2010-07-07

The problem with your HIB analogy is that they've started acting like douchebags with these single game "bundles" These las 2 bundles could have easily been just a single bundle. Because of this though I like many others have dropped our payouts significantly while many more fully decided not to buy the HIB because it only had the one game at release and ignoring that other games where added over time.

I still pitched in $20, though I'd usually throw in $50, but all of that $20 went to the EFF, nothing to the HIB or the devs. None to Child's play either, Net Neutrality is far more important.

Reply Parent Score: 2

RE[2]: Dual Views
by Soulbender on Mon 7th Nov 2011 18:38 in reply to "RE: Dual Views"
Soulbender Member since:
2005-08-18

If you would like users to switch to Linux then you _should_ support the idea of Linux-only software. There's a catch however.


If he supports Linux-only apps there is no catch, at least not the catch you mention.

Linux has tons of mediocre-to-crap but very little "great" software.


So it's just like Windows, only with much less crap and mediocre software. One look at, say, Tucows confirms this without a doubt. There are great Linux software, there are great Windows software and great OSX software etc. Perhaps Linux has less, perhaps not. The only "great" software Windows has that I need are games. There's not one other piece of software Windows has that I need. That's just me though, it will be different for everyone and depend greatly what you do with your computer.

Reply Parent Score: 4

RE[3]: Dual Views
by ilovebeer on Mon 7th Nov 2011 19:01 in reply to "RE[2]: Dual Views"
ilovebeer Member since:
2011-08-08

If he supports Linux-only apps there is no catch, at least not the catch you mention.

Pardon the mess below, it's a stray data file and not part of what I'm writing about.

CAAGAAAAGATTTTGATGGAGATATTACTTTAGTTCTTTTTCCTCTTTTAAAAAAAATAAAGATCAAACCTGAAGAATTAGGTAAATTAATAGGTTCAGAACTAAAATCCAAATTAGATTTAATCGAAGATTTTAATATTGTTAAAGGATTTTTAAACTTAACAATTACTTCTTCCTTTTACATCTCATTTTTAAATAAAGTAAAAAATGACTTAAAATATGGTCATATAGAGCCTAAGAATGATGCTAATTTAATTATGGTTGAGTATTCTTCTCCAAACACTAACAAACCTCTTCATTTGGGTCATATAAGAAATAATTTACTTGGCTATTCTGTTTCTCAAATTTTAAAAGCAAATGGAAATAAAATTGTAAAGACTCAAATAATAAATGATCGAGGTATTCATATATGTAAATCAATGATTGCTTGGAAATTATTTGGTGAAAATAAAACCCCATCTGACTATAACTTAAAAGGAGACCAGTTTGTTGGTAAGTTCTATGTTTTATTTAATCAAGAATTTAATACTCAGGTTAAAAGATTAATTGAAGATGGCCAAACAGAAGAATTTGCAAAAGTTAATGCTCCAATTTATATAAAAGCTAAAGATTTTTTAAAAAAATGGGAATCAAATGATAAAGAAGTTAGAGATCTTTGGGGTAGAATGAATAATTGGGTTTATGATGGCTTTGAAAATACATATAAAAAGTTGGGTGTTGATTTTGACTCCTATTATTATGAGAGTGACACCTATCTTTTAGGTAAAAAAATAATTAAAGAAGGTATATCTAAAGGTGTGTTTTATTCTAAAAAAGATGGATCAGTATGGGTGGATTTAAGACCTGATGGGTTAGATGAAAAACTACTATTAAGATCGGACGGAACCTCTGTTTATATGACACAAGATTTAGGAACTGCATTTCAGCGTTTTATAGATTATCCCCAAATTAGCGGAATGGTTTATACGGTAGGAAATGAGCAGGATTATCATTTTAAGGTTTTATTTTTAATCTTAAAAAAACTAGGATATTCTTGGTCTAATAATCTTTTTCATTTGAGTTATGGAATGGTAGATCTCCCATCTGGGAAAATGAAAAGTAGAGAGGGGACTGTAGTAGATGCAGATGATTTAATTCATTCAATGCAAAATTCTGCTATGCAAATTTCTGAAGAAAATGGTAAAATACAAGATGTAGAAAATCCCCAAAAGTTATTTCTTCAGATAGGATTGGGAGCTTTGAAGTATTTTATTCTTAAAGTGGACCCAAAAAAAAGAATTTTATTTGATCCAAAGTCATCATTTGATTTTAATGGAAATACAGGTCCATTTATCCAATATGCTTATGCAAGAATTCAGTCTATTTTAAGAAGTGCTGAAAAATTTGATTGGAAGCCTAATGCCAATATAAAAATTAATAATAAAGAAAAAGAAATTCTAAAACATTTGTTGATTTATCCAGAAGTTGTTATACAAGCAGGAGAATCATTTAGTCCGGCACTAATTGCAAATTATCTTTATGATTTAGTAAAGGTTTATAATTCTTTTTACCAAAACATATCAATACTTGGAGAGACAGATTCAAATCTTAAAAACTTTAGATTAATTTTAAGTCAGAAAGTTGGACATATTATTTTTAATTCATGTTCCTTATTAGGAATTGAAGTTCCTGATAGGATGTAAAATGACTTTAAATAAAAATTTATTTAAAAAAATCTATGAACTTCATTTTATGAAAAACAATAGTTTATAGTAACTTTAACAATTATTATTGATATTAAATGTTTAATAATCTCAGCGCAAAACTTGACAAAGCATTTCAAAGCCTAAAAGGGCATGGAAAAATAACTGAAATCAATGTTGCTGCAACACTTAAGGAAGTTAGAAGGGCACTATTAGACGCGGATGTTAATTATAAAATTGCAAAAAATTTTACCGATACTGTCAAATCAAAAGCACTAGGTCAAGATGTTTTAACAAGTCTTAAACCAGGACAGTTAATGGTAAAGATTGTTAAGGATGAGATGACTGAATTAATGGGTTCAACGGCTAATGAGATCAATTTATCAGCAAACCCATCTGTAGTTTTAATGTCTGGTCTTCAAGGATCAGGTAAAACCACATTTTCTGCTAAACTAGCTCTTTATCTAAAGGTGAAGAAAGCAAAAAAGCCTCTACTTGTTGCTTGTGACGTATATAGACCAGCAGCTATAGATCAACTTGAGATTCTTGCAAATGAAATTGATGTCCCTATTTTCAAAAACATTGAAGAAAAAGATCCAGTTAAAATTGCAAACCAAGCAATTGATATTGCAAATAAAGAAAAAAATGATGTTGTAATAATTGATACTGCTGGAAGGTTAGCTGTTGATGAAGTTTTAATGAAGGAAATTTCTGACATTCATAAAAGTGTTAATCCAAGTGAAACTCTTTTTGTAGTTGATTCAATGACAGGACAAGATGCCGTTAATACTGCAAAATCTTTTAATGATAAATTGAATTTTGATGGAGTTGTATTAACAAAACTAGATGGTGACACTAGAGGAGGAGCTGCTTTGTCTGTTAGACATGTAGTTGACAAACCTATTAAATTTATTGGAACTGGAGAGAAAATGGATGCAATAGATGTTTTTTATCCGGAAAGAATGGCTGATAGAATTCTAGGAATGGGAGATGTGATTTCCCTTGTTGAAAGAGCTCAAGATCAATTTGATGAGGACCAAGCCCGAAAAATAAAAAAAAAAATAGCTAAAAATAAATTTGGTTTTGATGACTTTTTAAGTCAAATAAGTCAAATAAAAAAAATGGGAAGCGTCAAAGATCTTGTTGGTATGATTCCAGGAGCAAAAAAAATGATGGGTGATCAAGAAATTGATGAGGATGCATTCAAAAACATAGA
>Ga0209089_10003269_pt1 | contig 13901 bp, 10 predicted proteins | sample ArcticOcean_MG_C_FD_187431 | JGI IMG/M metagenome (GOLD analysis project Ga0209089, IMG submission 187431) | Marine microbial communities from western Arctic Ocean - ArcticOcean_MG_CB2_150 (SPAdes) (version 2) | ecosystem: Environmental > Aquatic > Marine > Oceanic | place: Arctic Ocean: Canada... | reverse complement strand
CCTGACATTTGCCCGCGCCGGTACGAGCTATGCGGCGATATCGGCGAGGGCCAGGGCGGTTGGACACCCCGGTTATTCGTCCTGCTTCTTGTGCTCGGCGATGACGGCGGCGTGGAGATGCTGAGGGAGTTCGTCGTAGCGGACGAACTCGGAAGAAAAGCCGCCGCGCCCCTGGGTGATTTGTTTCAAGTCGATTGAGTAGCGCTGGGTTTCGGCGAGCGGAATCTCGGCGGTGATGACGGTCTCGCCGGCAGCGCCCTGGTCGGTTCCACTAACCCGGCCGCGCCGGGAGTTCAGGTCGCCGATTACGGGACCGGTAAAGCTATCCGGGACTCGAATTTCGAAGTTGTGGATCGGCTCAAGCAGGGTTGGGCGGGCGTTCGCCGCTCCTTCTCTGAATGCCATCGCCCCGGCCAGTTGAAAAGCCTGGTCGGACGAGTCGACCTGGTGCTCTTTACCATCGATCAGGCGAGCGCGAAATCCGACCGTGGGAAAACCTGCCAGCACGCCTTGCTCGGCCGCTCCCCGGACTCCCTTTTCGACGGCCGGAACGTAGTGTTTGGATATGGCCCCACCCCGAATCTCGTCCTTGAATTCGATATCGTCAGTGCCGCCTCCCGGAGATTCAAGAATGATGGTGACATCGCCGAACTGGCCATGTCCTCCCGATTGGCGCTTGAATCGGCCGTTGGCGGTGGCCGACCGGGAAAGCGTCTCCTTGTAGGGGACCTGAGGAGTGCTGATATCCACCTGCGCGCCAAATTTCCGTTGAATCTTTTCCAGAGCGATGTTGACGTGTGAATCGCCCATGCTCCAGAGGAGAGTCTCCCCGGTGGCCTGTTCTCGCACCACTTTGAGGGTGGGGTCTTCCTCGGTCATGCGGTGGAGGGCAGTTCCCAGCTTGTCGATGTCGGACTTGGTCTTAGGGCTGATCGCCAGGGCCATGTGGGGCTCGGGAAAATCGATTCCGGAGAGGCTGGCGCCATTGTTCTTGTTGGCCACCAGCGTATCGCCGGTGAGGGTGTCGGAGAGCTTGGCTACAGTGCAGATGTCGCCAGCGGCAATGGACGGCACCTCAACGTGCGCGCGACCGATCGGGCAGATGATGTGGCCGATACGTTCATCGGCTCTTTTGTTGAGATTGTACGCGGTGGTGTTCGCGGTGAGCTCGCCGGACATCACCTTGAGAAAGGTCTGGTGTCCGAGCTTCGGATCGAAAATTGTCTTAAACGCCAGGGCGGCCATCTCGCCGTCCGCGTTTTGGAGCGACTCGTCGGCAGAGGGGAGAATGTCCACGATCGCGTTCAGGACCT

So you think adding more crap to the pile doesn't make it stink any worse? We can agree to disagree on that point.

So it's just like Windows, only with much less crap and mediocre software. One look at, say, Tucows confirms this without a doubt. There are great Linux software, there are great Windows software and great OSX software etc. Perhaps Linux has less, perhaps not. The only "great" software Windows has that I need are games. There's not one other piece of software Windows has that I need. That's just me though, it will be different for everyone and depend greatly what you do with your computer.

Comparing numbers directly you can say Linux has much less crap and mediocre software. Of course, it has much less software available period. But, if you scale the number of great software vs. crap limited to the range of what's available, the resulting Linux percentage I'm sure is right in line with what you see in Windows.

Your closing point is really the only point that needs to be made. Every user has a different set of needs and his/her choices should be made with those needs taken into consideration. I've said repeatedly that users should use what works best for them. I myself am a daily user of both Windows and Linux for that very reason.

I understand this is a very pro-Linux/anti-Microsoft forum. There's actually more Linux penis stroking here than on the Linux (user and dev) mailing lists I frequent. Regardless, people should make an effort to keep things in perspective.

Reply Parent Score: -1